Story: Egeon, a merchant from Syracuse, has spent several years searching for his wife and one of their twin sons, who along with a twin servant were separated in a storm at sea from Egeon and one of his twin sons as well as the other servant. The surviving son and servant were renamed by Egeon in honor of their missing twins, Antipholus and Dromio, respectively. Now, Egeon risks his life by entering Ephesus, which routinely executes unwanted visitors from Syracuse, in his quest to find his missing wife and missing son. Egeon is captured, but the Duke of Ephesus, moved by Egeon’s tale, allows him 24 hours to raise the money to secure his freedom.

Unbeknownst to Egeon, his son and servant also show up in Ephesus at the same time, as Antipholus conducts his own search for his brother. Mistaken identities aplenty occur as the wife of Antipholus of Ephesus mistakes Antipholus of Syracuse for her husband, a jeweler accuses him of theft of a valuable necklace and the girlfriend of Dromio of Ephesus insists that Dromio of Syracuse is her boyfriend. Chaos and confusion escalate as Egeon attempts to raise the funds to win his freedom even as he continues to look for his missing family members, while his son and servant from Syracuse are convinced that black magic must be responsible for so many people accusing them of things they can’t remember ever doing. Can anyone make sense of this mess before Egeon runs out of time?

Highlights: What to do with a lightweight affair that may have been the first play that William Shakespeare ever wrote? While purists and theater artists may savor every word that The Bard put on paper, many of us are easily bored by the repetitive nature of Will’s humor when it comes to identical twins, mistaken identities and the misadventures and misinterpretations that may arise from such plot devices.

Never fear! Intrepid director Paul Mason Barnes has concocted a clever conceit in which The Comedy of Errors is set “near” New Orleans at Mardi Gras, circa 1936. This actually works extremely well, as the goofy shenanigans, slapstick and pratfalls so prevalent in many of Will’s comedies at least are easier to accept with such a magical, enchanted and fun-loving background. Barnes’ inspiration also allows for delightful use of the glorious musical sounds of the Big Easy, from stirring gospel numbers to Dixieland jazz to amusing take-offs on sundry Southern comforts as diverse as Elvis, Johnny Cash, Jerry Lee Lewis and even great impostors such as The Animals. Blend those intoxicating musical melodies with the precise movements of Barnes’ expert cast and, quicker than you can say Witchy Woman, The Rep’s rousing rendition of The Comedy of Errors proves to be substantially more entertaining than the play itself.

Other Info: The emphasis on movement of the characters across The Rep stage is substantial and consistent throughout the two-act presentation, which still could benefit from pruning 15 minutes or so from its two and a half hours. Somehow, Barnes and stage manager Glenn Dunn keep everyone on cue and on precise time as the wacky escapades are played out. There is so much going on that it presents an embarrassment of riches after a point.

Whether it’s Antipholus of Syracuse and Dromio of Syracuse undressing and dressing each other simultaneously (seeing is believing, folks), or either Antipholus ‘pounding’ on either Dromio via the servant’s hat, or performers making the most adroit use of umbrellas or dummies to enhance a scene, it’s all happening at The Rep.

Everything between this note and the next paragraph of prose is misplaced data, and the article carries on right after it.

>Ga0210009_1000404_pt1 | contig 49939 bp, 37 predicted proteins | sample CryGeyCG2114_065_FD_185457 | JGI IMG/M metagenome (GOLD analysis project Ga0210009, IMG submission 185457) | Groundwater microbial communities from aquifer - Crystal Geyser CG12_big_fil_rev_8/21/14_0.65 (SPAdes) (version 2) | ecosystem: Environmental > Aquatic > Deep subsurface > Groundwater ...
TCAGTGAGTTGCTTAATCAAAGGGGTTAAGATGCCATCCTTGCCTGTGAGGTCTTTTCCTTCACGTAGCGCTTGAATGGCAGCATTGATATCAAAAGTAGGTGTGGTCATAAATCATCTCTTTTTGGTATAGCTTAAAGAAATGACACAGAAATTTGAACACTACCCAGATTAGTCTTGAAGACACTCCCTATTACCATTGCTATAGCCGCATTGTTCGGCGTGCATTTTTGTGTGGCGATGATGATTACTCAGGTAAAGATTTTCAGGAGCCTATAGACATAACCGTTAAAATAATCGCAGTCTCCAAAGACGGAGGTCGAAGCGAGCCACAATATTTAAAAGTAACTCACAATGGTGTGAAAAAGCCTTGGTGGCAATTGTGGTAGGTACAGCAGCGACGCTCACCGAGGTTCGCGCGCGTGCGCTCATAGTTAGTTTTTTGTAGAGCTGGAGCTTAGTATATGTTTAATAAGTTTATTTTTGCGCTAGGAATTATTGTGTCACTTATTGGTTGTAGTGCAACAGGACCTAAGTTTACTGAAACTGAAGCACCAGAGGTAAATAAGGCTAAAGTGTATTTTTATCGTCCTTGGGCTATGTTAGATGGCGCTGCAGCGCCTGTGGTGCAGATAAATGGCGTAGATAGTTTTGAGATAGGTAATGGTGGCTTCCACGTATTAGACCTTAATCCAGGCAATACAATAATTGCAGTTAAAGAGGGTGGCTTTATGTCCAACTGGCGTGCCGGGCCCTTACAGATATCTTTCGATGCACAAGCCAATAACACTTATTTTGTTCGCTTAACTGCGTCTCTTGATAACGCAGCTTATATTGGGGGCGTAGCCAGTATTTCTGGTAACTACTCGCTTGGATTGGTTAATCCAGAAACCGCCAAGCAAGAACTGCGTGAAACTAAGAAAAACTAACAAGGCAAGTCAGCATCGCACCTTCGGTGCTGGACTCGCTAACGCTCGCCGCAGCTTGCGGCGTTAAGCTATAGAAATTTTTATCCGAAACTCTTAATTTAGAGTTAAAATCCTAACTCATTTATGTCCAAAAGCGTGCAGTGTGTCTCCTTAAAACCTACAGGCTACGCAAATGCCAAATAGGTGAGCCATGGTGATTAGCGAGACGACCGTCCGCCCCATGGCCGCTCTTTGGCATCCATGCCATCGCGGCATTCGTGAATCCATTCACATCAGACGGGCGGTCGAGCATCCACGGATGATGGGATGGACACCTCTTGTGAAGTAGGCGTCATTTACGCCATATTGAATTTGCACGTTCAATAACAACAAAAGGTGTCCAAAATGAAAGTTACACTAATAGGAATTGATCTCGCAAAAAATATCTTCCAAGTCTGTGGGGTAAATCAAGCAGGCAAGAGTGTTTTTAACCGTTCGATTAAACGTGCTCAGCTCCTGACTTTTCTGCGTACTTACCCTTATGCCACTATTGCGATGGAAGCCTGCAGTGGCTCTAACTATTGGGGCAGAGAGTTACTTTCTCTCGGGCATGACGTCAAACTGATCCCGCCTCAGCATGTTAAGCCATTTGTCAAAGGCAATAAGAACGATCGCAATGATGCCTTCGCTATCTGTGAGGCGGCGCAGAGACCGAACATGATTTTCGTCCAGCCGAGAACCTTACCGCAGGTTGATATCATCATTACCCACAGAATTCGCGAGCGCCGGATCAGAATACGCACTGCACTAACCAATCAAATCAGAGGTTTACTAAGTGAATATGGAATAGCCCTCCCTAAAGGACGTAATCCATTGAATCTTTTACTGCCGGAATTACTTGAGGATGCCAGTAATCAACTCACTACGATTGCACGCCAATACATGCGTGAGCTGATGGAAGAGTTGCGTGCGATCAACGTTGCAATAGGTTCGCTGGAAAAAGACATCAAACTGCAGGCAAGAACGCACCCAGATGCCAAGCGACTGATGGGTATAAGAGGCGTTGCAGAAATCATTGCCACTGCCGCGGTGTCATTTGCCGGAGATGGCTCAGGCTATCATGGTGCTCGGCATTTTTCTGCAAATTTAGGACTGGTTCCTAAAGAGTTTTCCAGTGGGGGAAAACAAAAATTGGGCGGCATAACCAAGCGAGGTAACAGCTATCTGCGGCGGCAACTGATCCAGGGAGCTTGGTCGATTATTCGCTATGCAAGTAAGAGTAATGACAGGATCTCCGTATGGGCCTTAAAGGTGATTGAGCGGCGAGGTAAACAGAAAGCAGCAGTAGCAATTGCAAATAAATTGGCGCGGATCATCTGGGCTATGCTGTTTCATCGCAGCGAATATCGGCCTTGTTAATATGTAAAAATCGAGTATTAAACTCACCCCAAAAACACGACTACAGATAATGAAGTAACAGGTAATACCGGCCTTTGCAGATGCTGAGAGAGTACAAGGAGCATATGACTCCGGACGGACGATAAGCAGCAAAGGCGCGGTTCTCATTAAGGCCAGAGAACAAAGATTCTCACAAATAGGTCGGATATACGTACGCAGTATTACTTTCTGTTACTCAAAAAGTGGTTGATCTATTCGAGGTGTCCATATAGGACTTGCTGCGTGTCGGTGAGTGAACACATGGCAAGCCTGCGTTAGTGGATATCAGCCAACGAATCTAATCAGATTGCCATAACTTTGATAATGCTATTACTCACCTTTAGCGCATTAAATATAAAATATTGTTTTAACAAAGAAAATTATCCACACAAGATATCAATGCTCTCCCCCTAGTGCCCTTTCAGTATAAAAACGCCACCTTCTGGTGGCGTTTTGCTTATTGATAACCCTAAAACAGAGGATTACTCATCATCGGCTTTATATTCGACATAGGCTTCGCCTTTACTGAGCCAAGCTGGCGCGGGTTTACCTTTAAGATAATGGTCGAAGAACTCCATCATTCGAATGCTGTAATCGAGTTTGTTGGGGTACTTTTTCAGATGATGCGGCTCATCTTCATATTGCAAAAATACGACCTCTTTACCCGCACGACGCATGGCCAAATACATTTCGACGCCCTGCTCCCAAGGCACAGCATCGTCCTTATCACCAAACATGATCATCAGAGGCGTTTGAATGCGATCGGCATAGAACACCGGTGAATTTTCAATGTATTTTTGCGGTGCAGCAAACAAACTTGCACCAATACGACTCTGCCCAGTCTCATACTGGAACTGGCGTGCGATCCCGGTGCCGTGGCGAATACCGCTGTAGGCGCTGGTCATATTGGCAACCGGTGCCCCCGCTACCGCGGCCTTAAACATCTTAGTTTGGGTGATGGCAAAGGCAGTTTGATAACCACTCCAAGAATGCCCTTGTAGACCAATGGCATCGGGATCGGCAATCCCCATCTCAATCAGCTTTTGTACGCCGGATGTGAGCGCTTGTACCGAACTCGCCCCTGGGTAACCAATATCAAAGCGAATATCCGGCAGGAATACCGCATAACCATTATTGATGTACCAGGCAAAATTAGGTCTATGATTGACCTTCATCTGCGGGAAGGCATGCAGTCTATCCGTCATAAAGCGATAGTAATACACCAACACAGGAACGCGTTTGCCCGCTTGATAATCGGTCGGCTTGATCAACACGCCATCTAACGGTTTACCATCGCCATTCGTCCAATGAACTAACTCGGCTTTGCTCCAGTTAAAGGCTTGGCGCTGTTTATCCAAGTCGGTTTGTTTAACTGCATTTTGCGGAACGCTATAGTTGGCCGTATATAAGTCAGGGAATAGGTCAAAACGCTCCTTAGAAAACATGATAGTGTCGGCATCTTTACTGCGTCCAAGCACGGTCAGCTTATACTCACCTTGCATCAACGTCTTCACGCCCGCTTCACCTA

One of the major stars on stage is musical director and arranger Jack Forbes Wilson, who sits in his second-tier perch overseeing the grand scope of Mardi Gras while regaling the audience with his considerable dexterity at the keyboard. It’s especially great fun when Shanara Gabrielle joins him as a bewitching courtesan crooning a number to welcome one and all into her lair.

Erik Paulson’s scenic design is a splendid homage to the Crescent City, complete with iron-rail balconies and potted flowers all bathed in luscious lighting provided by Lonnie Rafael Alcaraz. Rusty Wandall’s sound design blends unobtrusively with Wilson’s piano. As for Margaret Weedon’s costumes, they’re a pleasure all unto their own, with their resplendent rainbow of hues and festive ornamentations immensely appealing.

The cast is uniformly splendid, energetic and generous to each other, allowing for a democratic convergence of talent and effort for the benefit of all. They include Lenny Wolpe as the woeful Egeon, Walter Hudson as the imperious Duke of Ephesus, Tina Fabrique as the scene-stealing, song-belting Abbess with a version of Amazing Grace that rocks the house, Jerry Vogel as the resident quack Dr. Pinch and a fire-and-brimstone preacher and Christopher Hickey in a couple of roles, including Dromio’s overly corpulent girlfriend, Nell.

Tarah Flanagan is delightful as Adriana, confused wife of Antipholus of Ephesus, and Kate Fonville is great fun as her available sister, Luciana. Chris Mixon and Doug Scholz-Carlson display expert comic timing and craft as Antipholus of Syracuse and Dromio of Syracuse, while Michael Fitzpatrick and Christopher Gerson have considerable fun as Antipholus of Ephesus and Dromio of Ephesus. Others adding to the reveille include Aaron Orion Baker, Evan Fuller, Jim Poulos, Ryan Fonville, Kurt Hellerich, Adrianna Jones, Dakota Mackey-McGee, Thomas Eric Morris, Joey Otradovec and Christina Ramirez.

Confused by The Bard’s Elizabethan humor? Worry not as you ride this City of New Orleans to its dazzling destination.

Play: The Comedy of Errors

Group: Repertory Theatre of St. Louis

Venue: Browning Mainstage, Loretto-Hilton Center, 130 Edgar Road

Dates: Through April 8

Tickets: From $19; contact 968-4925 or

Rating: A 4.5 on a scale of 1-to-5.

Photos courtesy of Jerry Naunheim Jr.